Some wonderfully unexpected things happen in Los Angeles. On Sunday night, one of Silver Lake’s hilly neighborhoods reverberated with the unmistakable sounds of the pedal steel guitar. Trying to find the source was not easy. One moment the echoes seemed to descend from somewhere up a hill, the next from down an alleyway. The shimmering ribbons, which felt all encompassing, created a surreal sense of passing through a scene of a movie set somewhere in west Texas.
But this was no Hollywood trickery. The ambient noise came down from producer Daniel Lanois’ home, where he and Rocco Deluca performed in celebration of their new album, Goodbye to Language.
Entering the property is to be transported to another realm. The multi-leveled swatch of land is hidden below some 120 trees (as stated by Lanois, himself), has views of the Ewok village-like lights of adjacent neighborhoods, and is dotted with myriad elements that must foster a deeply creative environment: statues, fountains, a leafy network of cobblestone foot paths, fire pits, and a lagoon pool (all of which were thoughtfully and colorfully lit).
Towering above all of this is Lanois’ home studio. With many a door and window swung wide open, invitees were welcomed like friends or family. A fire burned in the studio’s fireplace, anointing the proceedings. Lanois’ instruments were out in the open, collected around a massive mix board where a gentleman live mixed the performance.
The performance! If the setting sounds surreal, the music validated it as such. The home takes on a shape similar to that of the White House, with an outwardly jutting veranda akin to the Truman Balcony. It was here that Lanois and Deluca sat face to face in low light, Lanois on pedal steel guitar, Deluca on lap steel.
At times, the two played alone, volleying hypnotic sounds back and forth. At others, Lanois jammed by himself. Some songs included participation of drummer Kyle Olson and bassist Jim Wilson. Attendees sat on chairs, or the veranda itself, just a few feet from the band.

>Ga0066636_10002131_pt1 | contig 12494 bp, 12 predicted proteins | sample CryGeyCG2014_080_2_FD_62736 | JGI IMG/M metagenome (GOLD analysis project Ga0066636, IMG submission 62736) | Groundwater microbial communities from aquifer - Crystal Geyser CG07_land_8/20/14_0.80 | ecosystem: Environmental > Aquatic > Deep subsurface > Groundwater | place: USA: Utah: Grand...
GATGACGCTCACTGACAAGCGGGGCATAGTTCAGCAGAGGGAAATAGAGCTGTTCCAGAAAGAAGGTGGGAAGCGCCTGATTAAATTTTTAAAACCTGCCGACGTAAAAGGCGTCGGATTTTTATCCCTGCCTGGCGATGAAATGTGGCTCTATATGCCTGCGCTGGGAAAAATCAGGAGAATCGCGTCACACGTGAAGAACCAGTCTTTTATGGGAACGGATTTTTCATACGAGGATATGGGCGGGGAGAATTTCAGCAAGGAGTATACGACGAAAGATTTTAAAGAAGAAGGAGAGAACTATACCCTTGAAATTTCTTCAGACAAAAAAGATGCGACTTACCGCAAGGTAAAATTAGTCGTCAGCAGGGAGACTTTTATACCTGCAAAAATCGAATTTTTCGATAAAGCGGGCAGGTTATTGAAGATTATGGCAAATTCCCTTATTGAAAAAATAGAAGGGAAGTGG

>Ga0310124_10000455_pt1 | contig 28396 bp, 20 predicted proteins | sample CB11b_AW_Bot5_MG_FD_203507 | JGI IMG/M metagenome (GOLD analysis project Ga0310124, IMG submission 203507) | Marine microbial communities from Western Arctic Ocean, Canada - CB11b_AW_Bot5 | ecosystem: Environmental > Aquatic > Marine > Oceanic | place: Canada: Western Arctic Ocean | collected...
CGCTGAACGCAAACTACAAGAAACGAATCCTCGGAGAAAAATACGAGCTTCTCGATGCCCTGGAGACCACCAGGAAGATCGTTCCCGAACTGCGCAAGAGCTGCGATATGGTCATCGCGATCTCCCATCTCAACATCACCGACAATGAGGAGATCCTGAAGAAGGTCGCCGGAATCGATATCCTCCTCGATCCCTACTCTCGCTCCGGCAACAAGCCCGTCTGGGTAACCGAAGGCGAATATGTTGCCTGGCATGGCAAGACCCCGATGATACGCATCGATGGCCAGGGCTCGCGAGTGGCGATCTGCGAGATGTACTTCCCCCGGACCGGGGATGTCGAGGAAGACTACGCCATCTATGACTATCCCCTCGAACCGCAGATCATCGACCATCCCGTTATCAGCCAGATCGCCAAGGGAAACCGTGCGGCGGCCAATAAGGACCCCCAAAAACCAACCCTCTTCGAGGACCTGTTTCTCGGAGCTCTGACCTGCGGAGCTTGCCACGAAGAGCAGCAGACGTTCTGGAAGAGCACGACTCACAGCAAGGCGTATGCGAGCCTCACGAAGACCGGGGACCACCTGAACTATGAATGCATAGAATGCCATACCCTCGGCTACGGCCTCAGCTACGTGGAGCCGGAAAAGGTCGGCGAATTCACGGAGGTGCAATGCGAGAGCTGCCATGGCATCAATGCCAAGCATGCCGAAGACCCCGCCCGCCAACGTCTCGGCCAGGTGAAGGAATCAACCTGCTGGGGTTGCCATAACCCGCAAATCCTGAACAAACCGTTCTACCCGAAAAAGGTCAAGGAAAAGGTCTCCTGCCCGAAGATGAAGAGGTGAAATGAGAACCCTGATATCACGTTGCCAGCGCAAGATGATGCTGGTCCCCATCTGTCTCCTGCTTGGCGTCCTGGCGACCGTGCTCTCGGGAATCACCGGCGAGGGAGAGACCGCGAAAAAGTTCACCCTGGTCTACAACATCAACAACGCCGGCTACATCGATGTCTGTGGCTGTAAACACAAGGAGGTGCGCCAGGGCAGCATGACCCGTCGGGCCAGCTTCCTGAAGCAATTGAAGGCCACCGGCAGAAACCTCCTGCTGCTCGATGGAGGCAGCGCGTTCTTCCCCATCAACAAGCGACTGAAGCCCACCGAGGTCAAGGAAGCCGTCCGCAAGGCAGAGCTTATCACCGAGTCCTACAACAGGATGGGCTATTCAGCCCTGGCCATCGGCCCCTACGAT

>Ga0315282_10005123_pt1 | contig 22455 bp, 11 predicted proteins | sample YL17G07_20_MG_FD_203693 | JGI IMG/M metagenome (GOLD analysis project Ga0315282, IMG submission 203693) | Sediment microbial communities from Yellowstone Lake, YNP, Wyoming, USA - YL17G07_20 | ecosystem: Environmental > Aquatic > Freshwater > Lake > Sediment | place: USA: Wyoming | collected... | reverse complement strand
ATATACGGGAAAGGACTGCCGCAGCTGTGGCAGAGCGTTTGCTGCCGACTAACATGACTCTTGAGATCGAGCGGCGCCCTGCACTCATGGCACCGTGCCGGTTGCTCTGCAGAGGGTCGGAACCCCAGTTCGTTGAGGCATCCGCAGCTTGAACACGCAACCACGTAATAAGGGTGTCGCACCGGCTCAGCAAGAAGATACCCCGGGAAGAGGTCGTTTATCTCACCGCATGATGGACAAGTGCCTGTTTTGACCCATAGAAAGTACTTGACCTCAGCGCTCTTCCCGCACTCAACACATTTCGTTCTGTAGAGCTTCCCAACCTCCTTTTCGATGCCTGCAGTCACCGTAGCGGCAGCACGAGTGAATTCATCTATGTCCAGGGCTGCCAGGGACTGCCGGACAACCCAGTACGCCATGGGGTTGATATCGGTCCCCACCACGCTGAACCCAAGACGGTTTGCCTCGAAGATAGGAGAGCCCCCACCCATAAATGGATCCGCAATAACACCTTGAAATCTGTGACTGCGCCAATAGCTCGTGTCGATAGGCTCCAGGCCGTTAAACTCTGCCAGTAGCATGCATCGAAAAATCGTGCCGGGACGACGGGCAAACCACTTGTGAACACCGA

The musical portion of the evening was structured much like it sounded: free flowing and infinitely relaxing. There were two sets, split up by an hour break. This provided ample time to “explore the property,” as Lanois encouraged, or get a drink or a taco down by the lower garage.
The night doubled as a fundraiser for local charity, The Art of Elysium, an organization that aims to “empower artists and communities of need to join together and emotionally triumph over their circumstances through art.” Lanois made sure to speak of them a few times, relating his own experience as one of four children to a mother working as a hairdresser in Ontario, Canada. He remains grateful to such efforts that once helped feed his family, and that work to improve the lives of “those less fortunate than us.”
While certain identifiable songs were played (a selection from Lanois’ contributions to the Sling Blade soundtrack, “Satie” off of Goodbye to Language, “Sonho Dourado,” Deluca’s “Congregate,” to name a few), the program felt comprised more of movements than of stand-alone pieces.
During certain meditative passages, Lanois would call out chord changes to his mates: “Keep building the F,” “Gentle C sharp,” or “Let the C resonate!” The ad hoc direction only added to the house party/jam session experience.
For all of his wizardly capabilities in the studio, it is a Lanois-penned song that is his masterpiece. “The Maker” was the final piece played, on this night sung in a whisper, his electric guitar forgotten for the delicate pedal steel.
After the music ended, some gathered jovially in the kitchen, others continued to mill about the garden areas, themselves feeding wood in to the bonfire. It was almost midnight, and Daniel Lanois’ 65th birthday.